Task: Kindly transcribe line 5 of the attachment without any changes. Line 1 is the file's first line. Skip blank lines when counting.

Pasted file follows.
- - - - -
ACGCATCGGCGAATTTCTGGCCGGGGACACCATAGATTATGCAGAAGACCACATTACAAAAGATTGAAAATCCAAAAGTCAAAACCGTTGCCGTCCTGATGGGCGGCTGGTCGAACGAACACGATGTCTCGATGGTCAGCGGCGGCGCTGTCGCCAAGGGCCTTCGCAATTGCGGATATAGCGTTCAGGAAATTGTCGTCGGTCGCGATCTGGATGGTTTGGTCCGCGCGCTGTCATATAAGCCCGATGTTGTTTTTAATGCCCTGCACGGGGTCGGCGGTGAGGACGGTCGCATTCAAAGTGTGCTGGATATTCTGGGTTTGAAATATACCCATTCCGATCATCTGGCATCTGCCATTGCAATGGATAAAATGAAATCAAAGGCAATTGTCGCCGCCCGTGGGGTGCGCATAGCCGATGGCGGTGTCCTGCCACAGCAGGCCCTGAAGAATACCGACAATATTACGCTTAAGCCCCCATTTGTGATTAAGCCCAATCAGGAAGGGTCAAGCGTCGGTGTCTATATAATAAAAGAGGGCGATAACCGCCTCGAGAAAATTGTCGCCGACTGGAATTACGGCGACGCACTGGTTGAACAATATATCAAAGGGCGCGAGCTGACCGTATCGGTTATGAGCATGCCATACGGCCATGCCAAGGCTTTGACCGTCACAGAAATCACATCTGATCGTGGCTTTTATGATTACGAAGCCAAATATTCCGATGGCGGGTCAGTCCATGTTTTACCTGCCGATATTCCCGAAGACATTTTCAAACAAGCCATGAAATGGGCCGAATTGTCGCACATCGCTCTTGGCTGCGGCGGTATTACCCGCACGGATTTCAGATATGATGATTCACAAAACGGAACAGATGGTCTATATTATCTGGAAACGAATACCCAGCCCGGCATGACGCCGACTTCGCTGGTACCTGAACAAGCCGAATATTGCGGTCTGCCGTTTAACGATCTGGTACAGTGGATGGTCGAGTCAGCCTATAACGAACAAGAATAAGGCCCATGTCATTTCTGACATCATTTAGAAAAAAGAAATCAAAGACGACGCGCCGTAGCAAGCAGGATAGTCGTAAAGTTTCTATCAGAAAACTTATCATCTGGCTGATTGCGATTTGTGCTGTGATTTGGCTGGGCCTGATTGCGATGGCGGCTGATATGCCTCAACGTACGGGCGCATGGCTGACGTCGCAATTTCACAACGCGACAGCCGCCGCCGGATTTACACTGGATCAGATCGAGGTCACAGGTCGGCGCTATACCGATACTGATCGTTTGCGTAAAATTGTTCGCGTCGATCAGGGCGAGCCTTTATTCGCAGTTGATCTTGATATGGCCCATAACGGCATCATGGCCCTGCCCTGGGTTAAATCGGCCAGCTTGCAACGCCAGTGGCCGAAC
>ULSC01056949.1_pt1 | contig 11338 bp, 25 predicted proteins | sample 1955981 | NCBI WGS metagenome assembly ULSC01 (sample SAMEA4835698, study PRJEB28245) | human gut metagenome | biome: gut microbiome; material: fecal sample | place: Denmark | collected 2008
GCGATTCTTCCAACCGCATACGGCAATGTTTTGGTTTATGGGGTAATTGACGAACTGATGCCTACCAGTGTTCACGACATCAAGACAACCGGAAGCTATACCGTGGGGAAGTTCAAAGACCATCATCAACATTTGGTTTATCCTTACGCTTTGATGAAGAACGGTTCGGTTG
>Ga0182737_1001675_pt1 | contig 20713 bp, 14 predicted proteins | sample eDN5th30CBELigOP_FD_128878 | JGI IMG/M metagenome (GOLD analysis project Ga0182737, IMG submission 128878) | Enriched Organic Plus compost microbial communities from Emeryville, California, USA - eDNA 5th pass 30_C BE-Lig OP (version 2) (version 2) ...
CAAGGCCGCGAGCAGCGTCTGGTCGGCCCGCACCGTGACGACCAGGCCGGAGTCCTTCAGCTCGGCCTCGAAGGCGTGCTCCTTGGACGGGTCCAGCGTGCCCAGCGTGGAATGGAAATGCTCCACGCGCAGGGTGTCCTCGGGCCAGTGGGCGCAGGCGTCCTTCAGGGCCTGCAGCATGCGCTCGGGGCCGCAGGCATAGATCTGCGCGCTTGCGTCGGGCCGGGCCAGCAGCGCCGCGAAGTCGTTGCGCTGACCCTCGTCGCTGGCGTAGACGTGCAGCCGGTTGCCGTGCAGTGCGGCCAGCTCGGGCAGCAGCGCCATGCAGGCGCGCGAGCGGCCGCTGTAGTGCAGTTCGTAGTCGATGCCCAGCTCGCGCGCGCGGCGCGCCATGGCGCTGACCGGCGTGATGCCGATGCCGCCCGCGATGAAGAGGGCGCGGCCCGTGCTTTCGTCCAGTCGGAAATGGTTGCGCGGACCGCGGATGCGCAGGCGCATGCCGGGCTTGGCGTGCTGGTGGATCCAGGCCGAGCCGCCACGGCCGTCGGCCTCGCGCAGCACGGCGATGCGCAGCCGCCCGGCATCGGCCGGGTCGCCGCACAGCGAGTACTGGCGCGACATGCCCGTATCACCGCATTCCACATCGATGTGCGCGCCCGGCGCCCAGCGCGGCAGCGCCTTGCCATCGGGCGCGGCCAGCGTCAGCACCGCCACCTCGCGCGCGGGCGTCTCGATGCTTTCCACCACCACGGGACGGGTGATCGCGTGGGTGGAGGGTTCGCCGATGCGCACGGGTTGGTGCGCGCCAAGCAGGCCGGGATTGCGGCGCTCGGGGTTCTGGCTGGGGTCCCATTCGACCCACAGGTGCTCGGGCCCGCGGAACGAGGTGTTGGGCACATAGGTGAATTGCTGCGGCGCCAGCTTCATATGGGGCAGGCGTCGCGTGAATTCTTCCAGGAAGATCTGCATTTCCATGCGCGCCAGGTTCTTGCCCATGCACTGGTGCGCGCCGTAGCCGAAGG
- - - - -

CAAGGCCGCGAGCAGCGTCTGGTCGGCCCGCACCGTGACGACCAGGCCGGAGTCCTTCAGCTCGGCCTCGAAGGCGTGCTCCTTGGACGGGTCCAGCGTGCCCAGCGTGGAATGGAAATGCTCCACGCGCAGGGTGTCCTCGGGCCAGTGGGCGCAGGCGTCCTTCAGGGCCTGCAGCATGCGCTCGGGGCCGCAGGCATAGATCTGCGCGCTTGCGTCGGGCCGGGCCAGCAGCGCCGCGAAGTCGTTGCGCTGACCCTCGTCGCTGGCGTAGACGTGCAGCCGGTTGCCGTGCAGTGCGGCCAGCTCGGGCAGCAGCGCCATGCAGGCGCGCGAGCGGCCGCTGTAGTGCAGTTCGTAGTCGATGCCCAGCTCGCGCGCGCGGCGCGCCATGGCGCTGACCGGCGTGATGCCGATGCCGCCCGCGATGAAGAGGGCGCGGCCCGTGCTTTCGTCCAGTCGGAAATGGTTGCGCGGACCGCGGATGCGCAGGCGCATGCCGGGCTTGGCGTGCTGGTGGATCCAGGCCGAGCCGCCACGGCCGTCGGCCTCGCGCAGCACGGCGATGCGCAGCCGCCCGGCATCGGCCGGGTCGCCGCACAGCGAGTACTGGCGCGACATGCCCGTATCACCGCATTCCACATCGATGTGCGCGCCCGGCGCCCAGCGCGGCAGCGCCTTGCCATCGGGCGCGGCCAGCGTCAGCACCGCCACCTCGCGCGCGGGCGTCTCGATGCTTTCCACCACCACGGGACGGGTGATCGCGTGGGTGGAGGGTTCGCCGATGCGCACGGGTTGGTGCGCGCCAAGCAGGCCGGGATTGCGGCGCTCGGGGTTCTGGCTGGGGTCCCATTCGACCCACAGGTGCTCGGGCCCGCGGAACGAGGTGTTGGGCACATAGGTGAATTGCTGCGGCGCCAGCTTCATATGGGGCAGGCGTCGCGTGAATTCTTCCAGGAAGATCTGCATTTCCATGCGCGCCAGGTTCTTGCCCATGCACTGGTGCGCGCCGTAGCCGAAGG